Runner Caster Semenya says she's not done fighting for the right to compete
The runner hasn’t been allowed to compete in middle distance races since 2019 due to high testosterone levels
While being sidelined from the sport she loves hasn't been easy, Olympic gold medallist Caster Semenya says fighting for the right to compete has helped her accept the rules that restrict her from running.
"At the moment, my priorities [are] on levelling the sport, advocating for what is right," she told The Sunday Magazine host Piya Chattopadhyay.
"I believe in fighting the injustice. I believe in diversity and inclusivity. I believe in advocating for human rights, and that's me…. I'm in peace. I'm good."
The middle-distance runner, 32, from South Africa hasn't been allowed to compete in distances from 400 metres to one mile (1,609 metres) since 2019, when governing body World Athletics instituted a policy that requires women like Semenya, who have high levels of testosterone, to take medication that suppresses the hormone if they want to race.
Semenya says she took the medication for a period of time, but has since stopped saying it "tortured" her body.
For the past five years, Semenya has been fighting a legal battle with World Athletics over its testosterone limit for women. The court challenges began in 2018, and led to three appeals by Semenya — the last of which she won in July.
However, Semenya says her advocacy work — and her personal story, which she chronicles in a new memoir titled The Race to Be Myself — won't be over until men in sporting organizations stop making rules over women's bodies.
"Fighting for this injustice, that's what I'm going to do … Fight for women, make sure that women are respected, women's sports is respected," she said.
'It was hell'
In 2008, Semenya started to make waves for her stellar performance at junior competitions. But in the lead-up to the 2009 World Championships in Berlin, World Athletics requested that Semenya take invasive gender tests to determine her eligibility.
Despite winning gold at the competition, both the public and media's attention fixated on her gender and questioned the fairness of her competing among other women athletes.
A laundry list of "humiliating" tests were performed to verify Semenya's sex, including a physician's exam and reports from a gynecologist, psychologist, endocrinologist and a gender expert. Documents with private details leaked to the press in 2009 later revealed that Semenya has "differences in sex development," or DSD.
The diagnosis came as news to Semenya and was incredibly difficult to deal with, she says.
"Here you are, you are new in the game and … you're not enough," she said.
"To process that, it becomes hard because you don't know who to trust. You don't know who to talk to. It was hell."
Semenya says hormone treatments to lower her testosterone levels made her feel nauseous, depressed and mentally drained. She had trouble sleeping and experienced panic attacks, but she lived with the pain because she wanted to be an Olympic champion.
"That's the extent you can go, because the only thing that makes sense to you is the language of sports. The only thing that makes sense to you is to go out there, because that's the only place where you are safe," she said.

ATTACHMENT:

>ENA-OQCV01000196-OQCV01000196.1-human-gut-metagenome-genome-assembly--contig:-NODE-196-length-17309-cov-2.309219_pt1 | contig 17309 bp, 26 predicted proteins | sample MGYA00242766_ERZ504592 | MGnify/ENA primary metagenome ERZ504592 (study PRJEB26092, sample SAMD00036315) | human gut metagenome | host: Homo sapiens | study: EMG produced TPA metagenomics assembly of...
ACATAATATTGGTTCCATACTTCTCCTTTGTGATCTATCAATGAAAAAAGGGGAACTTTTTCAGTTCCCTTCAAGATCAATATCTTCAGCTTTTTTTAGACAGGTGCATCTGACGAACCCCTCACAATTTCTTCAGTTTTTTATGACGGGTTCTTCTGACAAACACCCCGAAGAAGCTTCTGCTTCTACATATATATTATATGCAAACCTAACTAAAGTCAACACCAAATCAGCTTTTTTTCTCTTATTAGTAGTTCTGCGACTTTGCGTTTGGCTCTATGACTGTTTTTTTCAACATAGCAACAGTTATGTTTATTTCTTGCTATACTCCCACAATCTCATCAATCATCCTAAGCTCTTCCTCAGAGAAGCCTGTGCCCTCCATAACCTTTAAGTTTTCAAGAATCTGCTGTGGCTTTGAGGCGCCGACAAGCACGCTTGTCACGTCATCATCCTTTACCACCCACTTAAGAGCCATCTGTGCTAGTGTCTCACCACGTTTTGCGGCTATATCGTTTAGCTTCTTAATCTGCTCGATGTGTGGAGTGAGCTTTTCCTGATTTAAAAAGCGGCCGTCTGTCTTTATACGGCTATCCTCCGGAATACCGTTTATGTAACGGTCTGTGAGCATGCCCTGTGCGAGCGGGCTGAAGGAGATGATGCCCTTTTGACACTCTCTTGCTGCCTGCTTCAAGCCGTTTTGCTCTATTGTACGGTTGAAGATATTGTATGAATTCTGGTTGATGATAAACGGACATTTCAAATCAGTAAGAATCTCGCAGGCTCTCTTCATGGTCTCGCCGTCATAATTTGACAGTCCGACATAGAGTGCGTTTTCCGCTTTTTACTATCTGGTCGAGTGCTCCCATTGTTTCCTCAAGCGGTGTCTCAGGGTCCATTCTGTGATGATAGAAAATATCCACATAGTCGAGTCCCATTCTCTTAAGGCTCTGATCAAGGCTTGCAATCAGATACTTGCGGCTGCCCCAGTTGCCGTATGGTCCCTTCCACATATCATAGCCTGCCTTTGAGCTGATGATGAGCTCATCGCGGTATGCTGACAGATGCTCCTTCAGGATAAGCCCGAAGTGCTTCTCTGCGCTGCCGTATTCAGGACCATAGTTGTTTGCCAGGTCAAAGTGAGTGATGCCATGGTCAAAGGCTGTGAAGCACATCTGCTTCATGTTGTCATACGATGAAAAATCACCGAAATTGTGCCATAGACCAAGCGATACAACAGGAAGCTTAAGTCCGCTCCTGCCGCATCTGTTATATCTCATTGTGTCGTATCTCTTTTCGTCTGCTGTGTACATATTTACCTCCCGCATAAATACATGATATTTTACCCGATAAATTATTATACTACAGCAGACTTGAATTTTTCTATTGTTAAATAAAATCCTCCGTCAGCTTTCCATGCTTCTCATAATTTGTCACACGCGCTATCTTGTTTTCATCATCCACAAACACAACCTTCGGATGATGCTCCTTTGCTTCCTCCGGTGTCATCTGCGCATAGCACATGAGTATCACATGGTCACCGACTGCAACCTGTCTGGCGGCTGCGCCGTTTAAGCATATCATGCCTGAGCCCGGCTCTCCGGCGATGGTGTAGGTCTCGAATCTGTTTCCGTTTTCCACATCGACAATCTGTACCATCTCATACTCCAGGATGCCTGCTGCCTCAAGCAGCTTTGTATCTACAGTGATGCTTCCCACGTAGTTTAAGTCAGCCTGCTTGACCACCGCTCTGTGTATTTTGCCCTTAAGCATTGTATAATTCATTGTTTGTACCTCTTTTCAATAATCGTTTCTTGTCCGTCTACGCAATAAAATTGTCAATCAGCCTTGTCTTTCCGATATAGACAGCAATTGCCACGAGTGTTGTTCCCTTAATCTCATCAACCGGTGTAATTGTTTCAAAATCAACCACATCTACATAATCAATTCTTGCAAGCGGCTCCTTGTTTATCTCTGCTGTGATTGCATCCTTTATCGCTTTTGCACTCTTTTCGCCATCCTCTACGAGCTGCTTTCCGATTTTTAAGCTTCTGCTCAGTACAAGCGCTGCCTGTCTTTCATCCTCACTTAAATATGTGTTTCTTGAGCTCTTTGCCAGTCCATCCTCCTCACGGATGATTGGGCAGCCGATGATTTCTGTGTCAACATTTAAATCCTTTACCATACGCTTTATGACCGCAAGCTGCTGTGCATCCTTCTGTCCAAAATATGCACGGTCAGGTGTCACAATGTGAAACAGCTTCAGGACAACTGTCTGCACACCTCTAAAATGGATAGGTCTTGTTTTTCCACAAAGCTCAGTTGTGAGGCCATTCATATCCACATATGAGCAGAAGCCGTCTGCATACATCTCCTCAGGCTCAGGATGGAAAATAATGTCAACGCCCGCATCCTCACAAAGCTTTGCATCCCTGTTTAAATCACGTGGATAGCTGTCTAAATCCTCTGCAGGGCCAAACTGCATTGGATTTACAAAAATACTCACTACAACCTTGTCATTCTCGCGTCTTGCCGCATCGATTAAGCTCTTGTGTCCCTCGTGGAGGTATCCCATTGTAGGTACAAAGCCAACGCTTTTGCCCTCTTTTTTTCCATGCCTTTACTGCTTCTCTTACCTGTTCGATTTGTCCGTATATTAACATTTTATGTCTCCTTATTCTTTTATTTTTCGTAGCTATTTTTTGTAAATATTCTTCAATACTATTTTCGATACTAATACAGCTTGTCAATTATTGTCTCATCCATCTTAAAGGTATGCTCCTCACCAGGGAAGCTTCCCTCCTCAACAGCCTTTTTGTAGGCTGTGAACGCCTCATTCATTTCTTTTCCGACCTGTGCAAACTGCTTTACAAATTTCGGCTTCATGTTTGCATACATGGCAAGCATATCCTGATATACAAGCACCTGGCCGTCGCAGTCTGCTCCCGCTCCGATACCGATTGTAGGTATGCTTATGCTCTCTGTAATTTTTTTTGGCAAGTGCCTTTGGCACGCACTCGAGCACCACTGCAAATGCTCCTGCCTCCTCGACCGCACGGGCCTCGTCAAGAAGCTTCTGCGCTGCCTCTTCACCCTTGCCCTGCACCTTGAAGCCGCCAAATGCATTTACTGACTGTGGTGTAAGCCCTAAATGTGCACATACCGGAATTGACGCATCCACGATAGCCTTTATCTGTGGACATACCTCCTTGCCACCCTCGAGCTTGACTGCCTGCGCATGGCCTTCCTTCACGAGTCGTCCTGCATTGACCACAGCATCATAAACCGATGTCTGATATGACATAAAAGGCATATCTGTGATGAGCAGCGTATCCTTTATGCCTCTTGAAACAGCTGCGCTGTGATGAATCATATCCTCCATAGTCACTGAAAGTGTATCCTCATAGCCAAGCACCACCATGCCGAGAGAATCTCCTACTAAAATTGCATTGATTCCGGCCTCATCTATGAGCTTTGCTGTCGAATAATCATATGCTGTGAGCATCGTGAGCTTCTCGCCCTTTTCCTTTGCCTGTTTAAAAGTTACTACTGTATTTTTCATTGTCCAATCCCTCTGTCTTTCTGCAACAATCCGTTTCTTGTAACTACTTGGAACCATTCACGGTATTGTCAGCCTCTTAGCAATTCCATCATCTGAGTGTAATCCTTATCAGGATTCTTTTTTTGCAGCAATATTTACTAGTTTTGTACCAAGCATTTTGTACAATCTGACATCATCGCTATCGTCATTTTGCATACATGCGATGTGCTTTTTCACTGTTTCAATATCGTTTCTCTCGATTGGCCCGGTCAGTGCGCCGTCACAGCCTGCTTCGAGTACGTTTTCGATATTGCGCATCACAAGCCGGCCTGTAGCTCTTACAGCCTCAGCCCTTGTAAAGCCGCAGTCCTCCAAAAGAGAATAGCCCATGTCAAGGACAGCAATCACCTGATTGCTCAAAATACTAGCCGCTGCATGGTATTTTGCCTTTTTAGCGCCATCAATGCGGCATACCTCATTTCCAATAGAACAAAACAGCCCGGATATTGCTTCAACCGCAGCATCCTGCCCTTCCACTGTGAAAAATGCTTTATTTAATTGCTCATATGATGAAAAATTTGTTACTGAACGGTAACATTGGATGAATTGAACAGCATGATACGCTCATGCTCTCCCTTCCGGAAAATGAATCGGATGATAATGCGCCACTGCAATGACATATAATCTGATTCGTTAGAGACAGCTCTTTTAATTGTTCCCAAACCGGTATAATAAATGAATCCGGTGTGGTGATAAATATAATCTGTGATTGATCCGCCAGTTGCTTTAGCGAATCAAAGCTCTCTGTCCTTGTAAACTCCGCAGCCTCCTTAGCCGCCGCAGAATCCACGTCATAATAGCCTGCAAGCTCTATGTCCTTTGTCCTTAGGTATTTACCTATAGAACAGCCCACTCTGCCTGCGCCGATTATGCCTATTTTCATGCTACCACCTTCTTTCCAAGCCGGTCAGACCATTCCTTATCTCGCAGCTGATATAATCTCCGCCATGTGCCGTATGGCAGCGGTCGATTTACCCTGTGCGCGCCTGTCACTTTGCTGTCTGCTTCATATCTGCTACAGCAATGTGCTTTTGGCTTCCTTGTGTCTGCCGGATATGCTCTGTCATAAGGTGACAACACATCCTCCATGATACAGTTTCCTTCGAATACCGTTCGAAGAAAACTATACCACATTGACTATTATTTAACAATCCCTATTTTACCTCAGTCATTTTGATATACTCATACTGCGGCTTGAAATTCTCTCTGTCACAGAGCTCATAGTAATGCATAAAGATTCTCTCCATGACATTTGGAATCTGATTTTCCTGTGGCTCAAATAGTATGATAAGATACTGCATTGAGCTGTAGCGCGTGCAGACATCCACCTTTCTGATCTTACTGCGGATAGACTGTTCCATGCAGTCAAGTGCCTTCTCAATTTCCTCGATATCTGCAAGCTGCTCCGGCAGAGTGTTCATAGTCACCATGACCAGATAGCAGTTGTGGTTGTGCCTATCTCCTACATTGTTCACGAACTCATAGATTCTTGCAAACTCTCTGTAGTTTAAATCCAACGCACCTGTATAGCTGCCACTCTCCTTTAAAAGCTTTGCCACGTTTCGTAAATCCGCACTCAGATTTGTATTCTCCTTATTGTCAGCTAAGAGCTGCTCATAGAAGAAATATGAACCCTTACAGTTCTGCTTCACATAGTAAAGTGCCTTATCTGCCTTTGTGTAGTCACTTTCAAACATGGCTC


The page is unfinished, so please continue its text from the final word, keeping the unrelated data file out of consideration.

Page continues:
In 2015, World Athletics' testosterone limit policy was suspended after a court challenge, allowing Semenya to compete without hormone therapy for four years — including at the 2012 and 2016 Olympics where she won gold medals — before it was reinstated. In 2019, the rule was changed to limit the allowed amount of testosterone for women even further, from 10 nanomoles per litre of blood to five. The limit has since been lowered even further to 2.5 nanomoles.
That's where Semenya drew her line and decided she was no longer willing to suppress her hormones for the sport.
"I respect myself to an extent where I cannot repeat the same mistakes, where I sacrificed my happiness, my health just for running," she said.
A five-year fight — and counting
Now, Semenya says the ongoing fight with World Athletics has become her main mission.
Semenya won an appeal in her challenge against the sport governing body at the European Court of Human Rights (ECHR) in July. This came after she lost her initial 2019 appeal of the testosterone limit at the Court of Arbitration for Sport, and a first appeal to the Swiss Federal Tribunal.
"This important personal win for her is also a wider victory for elite athletes around the world," Semenya's lawyers said at the time.
Semenya also says she's come to love her differences — something she hopes others can aim for in their own lives as well.
"If you can respect yourself and love the person you are … you will see that no man's word or no woman's word will define you," she said.
Her win at the ECHR doesn't necessarily mean that World Athletics will have to change its rules, however. The case was referred to the ECHR's Grand Chamber earlier this month following a request from the Swiss government.
In a statement to CBC, a spokesperson for World Athletics said the DSD regulations remain in place.
"World Athletics' primary focus is on protecting the integrity of the female category. If we don't, then women and young girls will not choose sport. That is, and has always been, the Federation's sole motivation," the statement read.
Whatever happens next, Semenya says she's ready.
"If [they appeal], at [the] end of the day, that doesn't make any change. It will be [an] ongoing battle till they decide, you know what? We are tired. We are going to walk away," she said.
"At the end of the day, the main goal is for us to scrap this nonsense that they are doing."
Interview with Caster Semenya produced by Brianna Gosse